Make your asks and cultivation methods as personal as you can, based on your staffing, based on your resources, based on your money and based on not overloading your team. So, for example, you may decide that you have enough resources to do personal visits with the top 10% of your donors in the year and that your team can also handle making regular phone contact with all of your major givers and event sponsors. Or you may have enough bandwidth to do personal visits with the top 20% of your donors, and to hold cultivation events for all of your other donors each quarter and to have direct mail just for your smaller givers.

Whatever you decide, make your choices based on your available time and money and know that the more personal the solicitation, the better. The key here is to make it a deliberate decision. Don't just fall into a solicitation method. Don't just fall into it and say, "Maybe I'll pick up the phone today." Decide, based on your available bandwidth, who's going to get calls, who's going to get visits, who's going to get invited to small group events, who's going to get emails, personal emails, who's going to get personal letters, okay?

The third key concept is to build on what has worked before. It's a good bet that what has worked before for your organization will work again. For this reason, you should always as much as possible, be testing and measuring your fundraising tactics so that you know how much is raised through each tactic and with what amount of effort it requires to raise that amount.

So, for example, do you have the data at your nonprofit to be able to compare fundraising events to direct mail, to major donor solicitations? Can you tell me how many staff hours it takes you to raise $10,000 through an event versus $10,000 through major donor asks based on the data that you have from the past three years? How much does it cost you to acquire a new donor through direct mail? How about through email? How about through asking current donors for referrals? If you don't know the answers to these questions, it's going to be very hard to make smart and well-informed tactical choices for your fundraising plan. So start measuring and collecting data now if you haven't done so already.

Once you know what works and what doesn't, consider dropping those tactics that haven't worked for you in the past, and putting more money and more energy into growing those tactics that are working. So if your events are taking up way too much time, but your direct mail's going gangbusters, consider investing more in direct mail and cutting back or eliminating your event program.

Note that this doesn't mean that you should never try anything new. I'm a big fan of nonprofits trying at least one new fundraising every year. Just be sure to measure your results so you know whether to include that tactic in your plan next year or whether to drop it and try something else.

Then the fourth and final concept is you're planning your fundraising tactics for the year is to set big goals. The best way to supercharge your fundraising plan, as you write it, is to think big about it. Now you shouldn't go crazy. We've all seen fundraising plans that bear no relation to reality. Like we said, if you only raised $100,000 at your big event last year, you are not going to raise a million dollars this year at your big event. So how exactly... what am I saying here? What kind of big goals should you be setting?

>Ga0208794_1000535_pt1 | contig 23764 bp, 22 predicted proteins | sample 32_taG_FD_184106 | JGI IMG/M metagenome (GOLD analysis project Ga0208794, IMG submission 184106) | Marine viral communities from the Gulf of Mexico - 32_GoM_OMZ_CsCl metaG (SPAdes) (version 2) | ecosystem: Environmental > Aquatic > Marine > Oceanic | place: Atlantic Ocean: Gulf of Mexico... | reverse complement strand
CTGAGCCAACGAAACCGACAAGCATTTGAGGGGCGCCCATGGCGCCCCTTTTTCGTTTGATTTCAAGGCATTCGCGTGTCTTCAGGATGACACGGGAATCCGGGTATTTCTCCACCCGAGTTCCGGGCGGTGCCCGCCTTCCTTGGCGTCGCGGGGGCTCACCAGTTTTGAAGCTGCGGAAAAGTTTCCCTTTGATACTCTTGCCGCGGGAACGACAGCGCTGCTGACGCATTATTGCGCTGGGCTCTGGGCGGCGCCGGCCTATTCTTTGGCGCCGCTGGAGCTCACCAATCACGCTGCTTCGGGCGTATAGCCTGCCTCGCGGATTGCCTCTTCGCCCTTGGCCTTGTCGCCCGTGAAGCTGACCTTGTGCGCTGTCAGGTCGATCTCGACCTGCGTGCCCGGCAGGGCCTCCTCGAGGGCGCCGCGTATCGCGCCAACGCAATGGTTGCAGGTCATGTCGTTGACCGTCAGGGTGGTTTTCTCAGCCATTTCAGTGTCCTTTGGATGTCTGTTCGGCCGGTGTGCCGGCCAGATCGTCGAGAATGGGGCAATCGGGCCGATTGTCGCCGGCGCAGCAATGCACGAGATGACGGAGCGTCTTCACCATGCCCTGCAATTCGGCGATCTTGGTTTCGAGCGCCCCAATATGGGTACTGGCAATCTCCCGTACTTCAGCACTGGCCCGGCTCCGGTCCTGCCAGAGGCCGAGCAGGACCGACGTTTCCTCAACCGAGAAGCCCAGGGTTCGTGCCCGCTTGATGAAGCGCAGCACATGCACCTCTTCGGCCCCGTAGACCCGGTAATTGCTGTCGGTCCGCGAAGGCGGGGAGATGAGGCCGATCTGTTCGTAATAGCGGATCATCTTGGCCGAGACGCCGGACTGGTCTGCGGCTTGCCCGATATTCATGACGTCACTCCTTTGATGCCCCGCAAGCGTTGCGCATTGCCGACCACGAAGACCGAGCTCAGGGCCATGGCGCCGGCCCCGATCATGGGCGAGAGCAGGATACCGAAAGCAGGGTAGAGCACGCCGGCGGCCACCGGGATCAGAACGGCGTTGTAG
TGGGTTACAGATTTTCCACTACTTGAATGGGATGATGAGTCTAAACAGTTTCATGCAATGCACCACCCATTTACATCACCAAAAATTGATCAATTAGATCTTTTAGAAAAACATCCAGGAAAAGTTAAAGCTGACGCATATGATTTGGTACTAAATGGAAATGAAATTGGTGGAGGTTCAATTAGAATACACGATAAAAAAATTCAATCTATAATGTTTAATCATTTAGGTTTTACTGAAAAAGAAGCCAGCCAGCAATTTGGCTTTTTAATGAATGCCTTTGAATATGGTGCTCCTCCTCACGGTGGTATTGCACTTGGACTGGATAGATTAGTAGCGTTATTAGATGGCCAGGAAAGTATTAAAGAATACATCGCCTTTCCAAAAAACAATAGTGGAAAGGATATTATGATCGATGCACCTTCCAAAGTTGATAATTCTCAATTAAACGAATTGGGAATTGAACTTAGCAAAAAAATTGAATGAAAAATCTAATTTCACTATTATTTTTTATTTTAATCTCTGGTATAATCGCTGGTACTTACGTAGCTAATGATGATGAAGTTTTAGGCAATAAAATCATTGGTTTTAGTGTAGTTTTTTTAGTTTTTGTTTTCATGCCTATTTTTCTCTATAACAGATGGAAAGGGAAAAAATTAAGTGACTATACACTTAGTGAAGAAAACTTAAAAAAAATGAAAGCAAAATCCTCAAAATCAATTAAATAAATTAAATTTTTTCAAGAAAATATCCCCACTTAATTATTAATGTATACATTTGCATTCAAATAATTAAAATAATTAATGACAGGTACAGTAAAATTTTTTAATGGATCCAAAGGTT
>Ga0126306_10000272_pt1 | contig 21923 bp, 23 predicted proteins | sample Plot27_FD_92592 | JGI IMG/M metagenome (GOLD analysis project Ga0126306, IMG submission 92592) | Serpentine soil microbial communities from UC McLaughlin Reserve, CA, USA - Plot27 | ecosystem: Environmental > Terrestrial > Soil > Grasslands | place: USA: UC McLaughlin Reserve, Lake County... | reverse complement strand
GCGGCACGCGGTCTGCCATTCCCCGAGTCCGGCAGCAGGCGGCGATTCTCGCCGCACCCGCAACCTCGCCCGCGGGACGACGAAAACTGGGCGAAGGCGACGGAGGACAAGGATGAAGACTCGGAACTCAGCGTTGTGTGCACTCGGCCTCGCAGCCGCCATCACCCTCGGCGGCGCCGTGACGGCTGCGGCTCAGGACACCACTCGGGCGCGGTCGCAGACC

In general, I suggest that you think bigger about your plan this year than you ever have thought about it before. I've seen far too many organizations that set the same goal every year for their tactics. They say, "We raised $15,000 through email last year. Let's do that again this year." Or "Let's raise $15,050 this year through email." When what they really could be doing is coming up with a strategy for raising far more. Don't just write another fundraising plan. When deciding on your tactics, be ambitious. You'll never know what you can truly accomplish until you set big goals and try to achieve them.

All right, I'm going to spend just two minutes here because I know we're going long, two minutes on how to get your staff and your board committed, right? We talked about...

Marc: Okay, wait. Joe, before we do this because this is something that was one of the questions with the big goals. I was always one where we'd set the goal and then I'd have my own personal goal. We've done that with clients, where we had our own internal goal that we were really aiming for. But it wasn't the one that the board had voted on. Are you saying set the big goals in the written board-approved fundraising plan or is that similar to there's a published goal, but then there's the one that we're really stretching ourselves to?

Joe: Well, I think the answer is both. I think that your written goal in the fundraising plan should still be a big goal. It shouldn't outlandish, but it should still be a big goal. The reason why is because if you go to your board and say, "I need your help filling up this introductory event in June" and they say, "Well, why? We do just fine. We raise a million every year. Our plan for this year is to raise just a little bit more." Instead, I want to instill a sense of an all-hand's on deck scramble. Not a panic, but a scramble. I want to say to our board and our volunteers and our donors I want to say "You know what? This nonprofit's doing big stuff."

It has to be true, obviously. But I want to be able to say, "We served 20,000 meals to the homeless last year. But that meant that on an average month, 500 people went hungry. Our goal this year is to do X, and in order to do that, we need to raise more money and it's pretty big, and it's not going to work if you don't help. So we're all in this together."